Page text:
Kampin Laulu Chamber Choir
is a youthful chamber choir located in Helsinki. The core competence of the choir is more or less contemporary Finnish choir music but the repertoire has extended during the years from renaissance and baroque music all the way to jazz and rock.
Kampin Laulu was established in 1990, when Timo Lehtovaara needed an instrument for his choir conducting exam at the Sibelius Academy. The devotion to sing together did not die out after the exam, but the choir decided to carry on the good work even further.
Lehtovaara conducted the choir as long as until 2005. Having moved from Helsinki to Turku, he decided to leave the post as the artistic director and was replaced by Eric-Olof Söderström until 2010. Kari Turunen became the Conductor of Kampin Laulu in 2011.
The number of singers in the choir varies slightly but has in the recent years been around 30-40. At the moment about one third of the singers are music professionals, the rest are active amateurs.
The choir gives annually three to six concerts of its own - mainly in the Helsinki area, but occasionally also elsewhere in Finland. Additionally there are a number of other performances as well as recordings.
Kampin Laulu has co-operated with e.g. Chamber Orchestra Avanti!, Finnish Radio Symphony Orchestra, Helsinki Philharmonic Orchestra, Kymi Sinfonietta, Jyväskylä Sinfonia, UMO Jazz Orchestra and several smaller ensembles and bands. The choir has also given birth to a vocal ensemble which performs in a host of different occasions from weddings to Christmas parties and customer events.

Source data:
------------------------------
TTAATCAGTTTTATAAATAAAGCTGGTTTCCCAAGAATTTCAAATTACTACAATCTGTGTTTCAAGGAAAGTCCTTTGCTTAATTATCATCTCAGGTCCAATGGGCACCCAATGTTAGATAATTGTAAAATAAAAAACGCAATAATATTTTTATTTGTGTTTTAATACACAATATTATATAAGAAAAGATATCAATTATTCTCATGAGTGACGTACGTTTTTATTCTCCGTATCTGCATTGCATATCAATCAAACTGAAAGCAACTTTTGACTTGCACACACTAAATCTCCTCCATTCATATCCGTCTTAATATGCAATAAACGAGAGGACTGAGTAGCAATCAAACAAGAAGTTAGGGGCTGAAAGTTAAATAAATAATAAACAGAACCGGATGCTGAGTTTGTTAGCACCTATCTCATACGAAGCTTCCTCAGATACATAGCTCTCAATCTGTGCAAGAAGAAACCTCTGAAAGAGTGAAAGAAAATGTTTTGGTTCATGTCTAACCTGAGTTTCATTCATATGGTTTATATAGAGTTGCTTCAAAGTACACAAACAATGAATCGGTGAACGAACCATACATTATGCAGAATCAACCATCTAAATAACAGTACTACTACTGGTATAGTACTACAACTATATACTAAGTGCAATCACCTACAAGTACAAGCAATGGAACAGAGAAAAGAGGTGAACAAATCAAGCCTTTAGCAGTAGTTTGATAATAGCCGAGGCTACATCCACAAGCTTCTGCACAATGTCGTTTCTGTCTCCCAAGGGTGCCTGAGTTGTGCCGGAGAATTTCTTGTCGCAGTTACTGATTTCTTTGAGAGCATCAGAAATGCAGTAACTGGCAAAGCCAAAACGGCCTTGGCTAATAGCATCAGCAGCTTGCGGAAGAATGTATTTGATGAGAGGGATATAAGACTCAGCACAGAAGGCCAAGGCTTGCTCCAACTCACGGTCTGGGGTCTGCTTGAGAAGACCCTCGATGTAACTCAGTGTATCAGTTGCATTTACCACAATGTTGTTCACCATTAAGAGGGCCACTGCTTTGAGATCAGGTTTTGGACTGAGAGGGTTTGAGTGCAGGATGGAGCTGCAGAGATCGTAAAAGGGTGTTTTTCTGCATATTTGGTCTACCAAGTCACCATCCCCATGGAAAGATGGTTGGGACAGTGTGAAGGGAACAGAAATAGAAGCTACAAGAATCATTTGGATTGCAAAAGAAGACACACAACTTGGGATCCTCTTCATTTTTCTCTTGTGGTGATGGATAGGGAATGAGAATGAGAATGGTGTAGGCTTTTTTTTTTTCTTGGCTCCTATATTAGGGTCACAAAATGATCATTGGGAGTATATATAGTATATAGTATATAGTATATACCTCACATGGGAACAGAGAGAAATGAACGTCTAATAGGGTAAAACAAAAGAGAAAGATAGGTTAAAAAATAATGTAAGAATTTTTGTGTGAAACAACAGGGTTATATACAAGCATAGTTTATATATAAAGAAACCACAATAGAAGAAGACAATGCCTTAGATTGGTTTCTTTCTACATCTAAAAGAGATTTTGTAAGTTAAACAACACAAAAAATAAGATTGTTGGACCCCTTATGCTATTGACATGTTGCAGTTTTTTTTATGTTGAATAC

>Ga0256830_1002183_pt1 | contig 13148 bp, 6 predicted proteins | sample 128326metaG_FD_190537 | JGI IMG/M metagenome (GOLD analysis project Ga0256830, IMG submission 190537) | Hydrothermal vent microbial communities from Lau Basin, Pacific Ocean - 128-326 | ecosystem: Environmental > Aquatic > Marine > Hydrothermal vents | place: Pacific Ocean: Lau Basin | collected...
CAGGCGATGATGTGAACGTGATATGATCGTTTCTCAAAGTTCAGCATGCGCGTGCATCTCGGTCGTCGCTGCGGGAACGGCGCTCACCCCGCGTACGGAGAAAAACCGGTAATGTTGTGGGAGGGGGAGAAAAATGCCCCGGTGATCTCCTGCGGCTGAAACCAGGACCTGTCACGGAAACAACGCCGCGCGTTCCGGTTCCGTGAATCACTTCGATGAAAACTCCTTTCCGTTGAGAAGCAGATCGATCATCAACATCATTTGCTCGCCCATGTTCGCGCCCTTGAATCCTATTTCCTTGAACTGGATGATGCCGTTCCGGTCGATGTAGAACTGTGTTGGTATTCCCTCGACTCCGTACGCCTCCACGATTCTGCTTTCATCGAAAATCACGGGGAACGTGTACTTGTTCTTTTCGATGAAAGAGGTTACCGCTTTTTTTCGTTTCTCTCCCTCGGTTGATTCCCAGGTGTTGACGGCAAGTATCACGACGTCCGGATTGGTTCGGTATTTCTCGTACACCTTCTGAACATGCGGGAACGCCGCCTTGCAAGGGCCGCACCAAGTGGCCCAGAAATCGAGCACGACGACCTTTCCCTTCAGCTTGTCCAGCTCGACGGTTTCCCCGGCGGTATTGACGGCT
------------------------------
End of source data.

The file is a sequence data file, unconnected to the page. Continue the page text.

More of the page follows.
Kampin Laulu received its first competition award at the Klemetti chamber choir contest in 1996. At the Tampere Choir Festival, the choir received golden marks in 1993, 1995 and 1997. In the triumphant year 1997, it also won the first prize at the Cork International Choir Festival. In Bela Bartok competition in Debrecen, Hungary in 2002 Kampin Laulu won in the chamber choir category and in addition the Grand Prix of Europe, which led to a invitation to Tours France in 2003 to compete for the European Grand Prix for Choral Singing. In the same year, the choir was awarded as third in the first Harald Andersén competition. The year 2007 yielded the first place of the chamber choir category and some golden marks in the Anton Bruckner competition in Austria.
The community spirit of the choir has been lifted up in festival tours from Visby to Taiwan and from Germany to Sydney.
Now at a more mature age, the choir still wants to maintain its open-minded, spontaneous and even anarchistic attitude to music.